In essence, this integration point is the key aspect that we would like to focus on in our research. Assuming that exploit authors work independently, and only distribute their code/binary module to the malware authors, we decided to focus on them for a change. By analyzing the exploits embedded in malware samples, we can learn more about the exploit authors, hopefully distinguishing between them by studying their coding habits and other fingerprints left as clues on their identity, when distributing their products to their malware writing counterparts.
Instead of focusing on an entire malware and hunting for new samples of the malware family or actor, we wanted to offer another perspective and decided to concentrate on these few functions that were written by an exploit developer. Having this small 64-bit binary from the incident response case looked like a promising start.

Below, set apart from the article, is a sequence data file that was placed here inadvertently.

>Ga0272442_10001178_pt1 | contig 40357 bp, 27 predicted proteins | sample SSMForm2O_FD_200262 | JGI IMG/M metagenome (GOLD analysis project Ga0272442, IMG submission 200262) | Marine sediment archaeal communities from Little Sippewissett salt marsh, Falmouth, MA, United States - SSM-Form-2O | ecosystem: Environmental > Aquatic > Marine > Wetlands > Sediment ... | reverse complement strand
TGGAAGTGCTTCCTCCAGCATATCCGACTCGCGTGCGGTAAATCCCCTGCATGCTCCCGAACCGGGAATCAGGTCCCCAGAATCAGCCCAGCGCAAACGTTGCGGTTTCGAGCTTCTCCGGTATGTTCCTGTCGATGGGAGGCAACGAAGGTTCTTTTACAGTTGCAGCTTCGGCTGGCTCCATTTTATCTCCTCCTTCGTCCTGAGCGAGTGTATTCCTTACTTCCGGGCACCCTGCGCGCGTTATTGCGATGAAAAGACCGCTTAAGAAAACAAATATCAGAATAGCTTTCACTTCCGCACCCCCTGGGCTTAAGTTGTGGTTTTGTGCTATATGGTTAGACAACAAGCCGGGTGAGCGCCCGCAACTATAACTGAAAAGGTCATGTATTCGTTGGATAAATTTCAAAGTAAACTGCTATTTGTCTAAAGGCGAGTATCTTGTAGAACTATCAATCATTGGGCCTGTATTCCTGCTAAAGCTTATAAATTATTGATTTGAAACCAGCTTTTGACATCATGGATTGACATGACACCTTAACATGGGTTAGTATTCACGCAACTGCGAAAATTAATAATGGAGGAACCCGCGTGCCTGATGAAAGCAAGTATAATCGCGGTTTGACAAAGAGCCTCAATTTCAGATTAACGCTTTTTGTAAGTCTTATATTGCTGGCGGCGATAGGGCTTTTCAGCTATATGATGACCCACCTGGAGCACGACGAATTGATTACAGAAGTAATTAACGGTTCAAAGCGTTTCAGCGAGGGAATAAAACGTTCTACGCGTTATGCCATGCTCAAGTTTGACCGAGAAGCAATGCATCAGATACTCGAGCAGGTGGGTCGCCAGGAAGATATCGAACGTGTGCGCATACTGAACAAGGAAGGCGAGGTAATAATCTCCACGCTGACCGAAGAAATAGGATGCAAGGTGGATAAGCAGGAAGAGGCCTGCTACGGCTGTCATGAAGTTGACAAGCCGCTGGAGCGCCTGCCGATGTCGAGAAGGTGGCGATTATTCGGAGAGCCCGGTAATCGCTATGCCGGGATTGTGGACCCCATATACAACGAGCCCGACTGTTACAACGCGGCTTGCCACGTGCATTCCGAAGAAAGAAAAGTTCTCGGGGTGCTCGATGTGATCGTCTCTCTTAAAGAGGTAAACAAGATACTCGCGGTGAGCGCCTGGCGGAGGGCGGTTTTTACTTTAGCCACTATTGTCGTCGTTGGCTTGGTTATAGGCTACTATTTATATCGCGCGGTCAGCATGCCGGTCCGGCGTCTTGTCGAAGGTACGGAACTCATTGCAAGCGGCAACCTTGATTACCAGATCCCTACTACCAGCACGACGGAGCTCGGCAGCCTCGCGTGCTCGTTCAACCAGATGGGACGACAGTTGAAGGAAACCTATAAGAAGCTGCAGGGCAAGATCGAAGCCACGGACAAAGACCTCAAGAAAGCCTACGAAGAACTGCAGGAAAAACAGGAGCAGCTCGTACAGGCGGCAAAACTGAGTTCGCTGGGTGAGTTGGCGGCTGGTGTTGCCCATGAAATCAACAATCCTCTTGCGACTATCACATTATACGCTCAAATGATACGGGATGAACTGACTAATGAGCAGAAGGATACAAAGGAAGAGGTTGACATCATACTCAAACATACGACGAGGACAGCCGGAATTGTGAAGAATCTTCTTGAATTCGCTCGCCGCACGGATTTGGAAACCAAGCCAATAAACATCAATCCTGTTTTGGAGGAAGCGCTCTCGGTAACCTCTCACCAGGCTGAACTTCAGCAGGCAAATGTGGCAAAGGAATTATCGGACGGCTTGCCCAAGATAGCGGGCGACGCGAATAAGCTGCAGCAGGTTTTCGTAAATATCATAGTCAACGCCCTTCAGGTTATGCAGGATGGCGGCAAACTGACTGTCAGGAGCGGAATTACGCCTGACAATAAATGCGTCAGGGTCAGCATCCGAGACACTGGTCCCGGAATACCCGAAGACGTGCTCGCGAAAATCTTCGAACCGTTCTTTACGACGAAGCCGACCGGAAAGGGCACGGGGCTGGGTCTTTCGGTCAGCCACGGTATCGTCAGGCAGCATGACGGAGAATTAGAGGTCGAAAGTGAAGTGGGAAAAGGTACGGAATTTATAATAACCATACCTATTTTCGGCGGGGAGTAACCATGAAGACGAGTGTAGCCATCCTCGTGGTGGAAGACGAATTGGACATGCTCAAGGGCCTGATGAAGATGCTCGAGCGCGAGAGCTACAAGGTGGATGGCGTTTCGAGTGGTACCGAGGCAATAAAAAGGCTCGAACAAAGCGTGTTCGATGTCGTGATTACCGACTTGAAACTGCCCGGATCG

The binary did nothing other than exploiting CVE-2019-0859 and wasn’t based on a source-code or a POC that was shared publicly. It made a great candidate for us to fingerprint, as the executable was refined from code written by someone other than the exploit author. Moreover, the executable was separated from the main binary of the malware, an infamous crimeware, which made us believe that this exploit wasn’t developed in-house by the malware developers. With this hope, we set out to find more exploits written by the same author.
We started by gathering simple artifacts from the binary we already had: strings, internal file name, timestamps, and the PDB path. The first result came immediately — a 32-bit executable that was an exact match to the 64-bit sample. Specifically, as their timestamps and embedded PDB path showed, they were compiled together, at the same time and from the same source code. Now that we had these two samples, we were able to formulate what we should look for.